Gonzales Hill Observatory

Views of Gonzales Observatory surround me. I see it from my back yard, as I walk down the street, when I ride my bike the last mile or so home from work, from pretty well anywhere on Harling Point and many places in south Oak Bay. On a nice day, or when caught in sunlight, it draws the eye to the top of Gonzales Hill. The building is now within a park, but is still a functioning scientific laboratory, in use by the University of Victoria for atmospheric biogeochemistry research. Their website gives the following history:

“The Gonzales Observatory (GO) is part of the School of Earth and Ocean Sciences (SEOS) Biogeochemistry Facility at the University of Victoria. Situated on top of Gonzales Hill, around 4 km from UVic, the GO is one of the oldest buildings in Victoria. Originally the building was constructed for geophysical measurements, but was adapted by Denison for astronomic observation. As the ambient city light made this location less [suitable] for astronomy, it became the home of a[n] Atmospheric Environment Service weather station. The site boasts one of the longest climate measurement records on the west coast of North America. Today, at this location we conduct our research in atmospheric trace gases using remote sensing techniques. In particular, we pursue the development of Tunable Diode Laser Absorption Spectroscopy (TDLAS). This is an optically based approach to measure the spatial and temporal distribution of greenhouse gases in an urban environment.”

.

Reading that description of the atmospheric research makes me wonder if they can tell when we have the wood stove lit.

.

This heritage building is about 100 years old and encased in a small (2 ha), rocky, hilltop park.

.

It is accessed by foot from the end of Barkley Terrace on the south side, or via car from Denison Road, which you get to from the east end of Fairfield Road. If you want to walk in a loop, there is a staircase at the upper eastern end of Denison that goes all the way down to the eastern end of King George Terrace in McNeill Bay. I (and your knees) recommend taking the stairs down; there must be a hundred or more of them. Gonzales Hill has great views of southern Victoria, and indeed looks over most of my immediate surroundings.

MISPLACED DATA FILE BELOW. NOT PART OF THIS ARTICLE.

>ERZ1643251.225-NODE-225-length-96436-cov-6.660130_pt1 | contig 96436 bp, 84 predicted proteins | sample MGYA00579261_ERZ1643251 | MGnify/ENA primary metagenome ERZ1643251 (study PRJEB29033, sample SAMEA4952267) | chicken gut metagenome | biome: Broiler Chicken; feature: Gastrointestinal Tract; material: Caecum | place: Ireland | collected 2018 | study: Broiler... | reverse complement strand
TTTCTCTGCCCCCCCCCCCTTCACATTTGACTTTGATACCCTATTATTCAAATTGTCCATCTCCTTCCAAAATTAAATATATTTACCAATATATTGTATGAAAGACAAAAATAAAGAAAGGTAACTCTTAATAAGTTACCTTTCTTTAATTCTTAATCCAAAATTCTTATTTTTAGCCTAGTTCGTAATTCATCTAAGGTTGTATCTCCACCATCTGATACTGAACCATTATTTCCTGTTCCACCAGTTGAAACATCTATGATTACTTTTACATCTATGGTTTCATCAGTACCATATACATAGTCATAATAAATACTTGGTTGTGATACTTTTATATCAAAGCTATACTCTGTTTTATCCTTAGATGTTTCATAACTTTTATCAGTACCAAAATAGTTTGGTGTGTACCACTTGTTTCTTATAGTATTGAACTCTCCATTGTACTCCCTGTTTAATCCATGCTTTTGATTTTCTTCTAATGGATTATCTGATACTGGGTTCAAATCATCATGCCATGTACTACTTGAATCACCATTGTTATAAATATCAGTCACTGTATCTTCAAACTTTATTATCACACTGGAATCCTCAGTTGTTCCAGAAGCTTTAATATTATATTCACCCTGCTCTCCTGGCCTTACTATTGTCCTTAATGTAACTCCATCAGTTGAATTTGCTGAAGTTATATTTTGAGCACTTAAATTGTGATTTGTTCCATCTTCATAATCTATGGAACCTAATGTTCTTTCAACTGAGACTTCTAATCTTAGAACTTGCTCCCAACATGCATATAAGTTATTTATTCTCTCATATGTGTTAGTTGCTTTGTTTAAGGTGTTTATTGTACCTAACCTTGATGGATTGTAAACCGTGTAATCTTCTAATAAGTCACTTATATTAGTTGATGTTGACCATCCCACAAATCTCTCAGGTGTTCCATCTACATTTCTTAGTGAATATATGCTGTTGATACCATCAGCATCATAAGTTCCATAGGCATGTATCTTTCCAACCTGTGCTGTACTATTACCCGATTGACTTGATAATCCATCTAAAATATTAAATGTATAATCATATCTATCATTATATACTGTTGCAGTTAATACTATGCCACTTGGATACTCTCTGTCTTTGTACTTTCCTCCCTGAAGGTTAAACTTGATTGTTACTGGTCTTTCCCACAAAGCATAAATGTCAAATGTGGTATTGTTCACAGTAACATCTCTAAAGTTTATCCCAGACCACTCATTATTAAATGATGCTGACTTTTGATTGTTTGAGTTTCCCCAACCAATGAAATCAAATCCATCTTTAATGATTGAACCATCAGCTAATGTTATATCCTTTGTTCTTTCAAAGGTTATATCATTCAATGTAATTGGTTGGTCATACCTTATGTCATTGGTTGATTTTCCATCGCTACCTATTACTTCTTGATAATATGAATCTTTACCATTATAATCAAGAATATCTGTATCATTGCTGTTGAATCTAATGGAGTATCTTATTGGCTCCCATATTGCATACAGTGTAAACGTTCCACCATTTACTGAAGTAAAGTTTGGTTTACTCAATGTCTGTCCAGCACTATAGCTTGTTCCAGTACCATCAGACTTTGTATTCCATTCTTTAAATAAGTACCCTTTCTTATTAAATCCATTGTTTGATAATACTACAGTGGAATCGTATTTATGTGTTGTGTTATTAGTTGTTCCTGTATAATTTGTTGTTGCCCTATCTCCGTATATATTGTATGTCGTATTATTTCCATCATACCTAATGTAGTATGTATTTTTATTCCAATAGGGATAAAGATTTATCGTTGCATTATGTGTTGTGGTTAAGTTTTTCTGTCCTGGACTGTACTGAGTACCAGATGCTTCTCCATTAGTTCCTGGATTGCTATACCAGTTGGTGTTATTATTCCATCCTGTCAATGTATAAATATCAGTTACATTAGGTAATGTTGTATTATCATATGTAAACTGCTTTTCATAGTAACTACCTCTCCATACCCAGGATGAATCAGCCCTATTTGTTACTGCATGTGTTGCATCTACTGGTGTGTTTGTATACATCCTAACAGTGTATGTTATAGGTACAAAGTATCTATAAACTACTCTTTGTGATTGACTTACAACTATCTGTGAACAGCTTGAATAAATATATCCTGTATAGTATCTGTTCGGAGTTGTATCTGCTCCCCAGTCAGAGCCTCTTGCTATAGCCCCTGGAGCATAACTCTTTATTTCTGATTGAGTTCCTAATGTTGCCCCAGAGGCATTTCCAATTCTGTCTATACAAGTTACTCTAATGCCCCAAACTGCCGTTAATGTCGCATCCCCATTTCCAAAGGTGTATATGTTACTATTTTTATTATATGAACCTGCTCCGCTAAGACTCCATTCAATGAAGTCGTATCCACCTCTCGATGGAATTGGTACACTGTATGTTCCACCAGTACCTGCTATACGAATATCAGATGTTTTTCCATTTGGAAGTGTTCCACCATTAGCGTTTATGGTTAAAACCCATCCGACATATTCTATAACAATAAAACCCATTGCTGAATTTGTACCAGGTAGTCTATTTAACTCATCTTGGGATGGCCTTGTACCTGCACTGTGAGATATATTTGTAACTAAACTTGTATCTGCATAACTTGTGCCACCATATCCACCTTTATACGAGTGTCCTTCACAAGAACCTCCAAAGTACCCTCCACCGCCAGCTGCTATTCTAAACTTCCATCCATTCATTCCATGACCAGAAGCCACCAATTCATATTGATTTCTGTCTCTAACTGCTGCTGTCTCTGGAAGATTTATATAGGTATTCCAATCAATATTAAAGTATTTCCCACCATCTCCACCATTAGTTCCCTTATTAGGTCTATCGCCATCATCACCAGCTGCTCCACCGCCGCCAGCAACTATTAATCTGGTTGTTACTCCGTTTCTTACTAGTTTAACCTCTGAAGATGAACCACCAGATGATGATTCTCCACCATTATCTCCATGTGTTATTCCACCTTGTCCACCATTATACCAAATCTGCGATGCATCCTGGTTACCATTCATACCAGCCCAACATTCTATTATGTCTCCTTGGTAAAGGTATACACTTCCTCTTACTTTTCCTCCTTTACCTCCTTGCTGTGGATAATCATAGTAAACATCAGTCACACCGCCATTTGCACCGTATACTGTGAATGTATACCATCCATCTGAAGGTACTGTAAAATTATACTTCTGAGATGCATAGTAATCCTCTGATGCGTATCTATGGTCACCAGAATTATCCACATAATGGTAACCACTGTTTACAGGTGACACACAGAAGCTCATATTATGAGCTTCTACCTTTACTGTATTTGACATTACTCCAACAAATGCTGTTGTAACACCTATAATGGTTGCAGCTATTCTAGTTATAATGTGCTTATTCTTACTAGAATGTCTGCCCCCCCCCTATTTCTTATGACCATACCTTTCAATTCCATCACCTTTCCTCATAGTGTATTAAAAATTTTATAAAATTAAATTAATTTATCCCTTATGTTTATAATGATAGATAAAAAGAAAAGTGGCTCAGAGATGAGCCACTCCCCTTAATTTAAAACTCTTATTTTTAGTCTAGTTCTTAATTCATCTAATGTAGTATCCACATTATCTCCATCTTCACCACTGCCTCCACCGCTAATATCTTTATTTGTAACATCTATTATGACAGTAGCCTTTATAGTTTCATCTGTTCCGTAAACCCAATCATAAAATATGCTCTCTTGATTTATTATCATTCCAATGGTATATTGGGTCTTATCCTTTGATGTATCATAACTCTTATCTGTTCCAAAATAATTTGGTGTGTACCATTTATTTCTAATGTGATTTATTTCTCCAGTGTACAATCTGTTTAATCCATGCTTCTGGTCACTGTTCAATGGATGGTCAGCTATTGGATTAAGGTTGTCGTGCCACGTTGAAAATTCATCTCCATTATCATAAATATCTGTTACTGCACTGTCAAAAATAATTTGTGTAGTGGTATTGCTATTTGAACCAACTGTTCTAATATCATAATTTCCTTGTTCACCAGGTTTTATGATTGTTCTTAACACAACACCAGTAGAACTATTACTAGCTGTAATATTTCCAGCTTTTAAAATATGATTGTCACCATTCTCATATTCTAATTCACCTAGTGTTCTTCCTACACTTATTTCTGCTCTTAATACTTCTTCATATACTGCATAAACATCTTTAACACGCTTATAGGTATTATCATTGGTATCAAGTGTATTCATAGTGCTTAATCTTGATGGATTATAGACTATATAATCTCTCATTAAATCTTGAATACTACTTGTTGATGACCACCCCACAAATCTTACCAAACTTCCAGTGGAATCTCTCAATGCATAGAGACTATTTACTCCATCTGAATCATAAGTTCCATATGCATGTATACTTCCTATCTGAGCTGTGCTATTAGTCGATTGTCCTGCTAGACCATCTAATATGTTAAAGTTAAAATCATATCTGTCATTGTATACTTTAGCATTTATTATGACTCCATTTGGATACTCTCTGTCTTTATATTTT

.

.

Advertisements

27 thoughts on “Gonzales Hill Observatory

  1. Pingback: Observatory Test | burnt embers

    • Hi P Scaia – I am not sure I can help you. I have lived here longer than that and have never found an opportunity to get inside, even though I walk past the Observatory many times a year. I believe the building is fully tenanted – probably still in part by the U-Vic School of Earth and Ocean Sciences, and by The Land Conservancy. Perhaps if you contact one of those tenants someone would be kind enough to show you around the parts that they have access too.

      Like

  2. Pingback: Band Photos at the Observatory | 52 rolls

  3. Pingback: Railing with Shadow | burnt embers

  4. Pingback: Constrained Observations | burnt embers

  5. Pingback: Shadow of Pine | burnt embers

  6. Pingback: Rail with “Dog” | burnt embers

  7. Pingback: Railing with Shadow | burnt embers

  8. Pingback: Observed Leap | burnt embers

  9. Pingback: Cubism II | burnt embers

  10. Pingback: Down | burnt embers

  11. I came back ‘home’ from US after 6 yrs military service and was sent to Gonzales in April 66…leaving there in late 69 for Vancouver airport. Loved the place. Fantastic office to work in…and never tired of the view. In the ‘big snow’ winter of 68/69 I was the lone weekend observer and had to come up the hill from Ross Bay (as far as I could get my car even with snow tires) on skis… Saw no other traffic other than an old man (probably my age now!) on snowshoes heading for Fairfield Plaza… Arrived an hour late for the radio station calls. Hard too believe it’s so long ago.

    Like

    • Hi Jas – thank yous so much for commenting – its great to get some personal history and feeling of the place when it was in full use. I remember that snow, it was the year we moved from Edmonton to the coast and I was a kid. I did not think much of it, as I was used to long snows, but I do remember a lot of people being paralyzed by the depth of snow and that it lasted for two, or was it three, weeks. Nice to think that someone still went to work at the top of a hill, even if it took skis to get there. Thanks again, these comments add so much to my blog!

      Like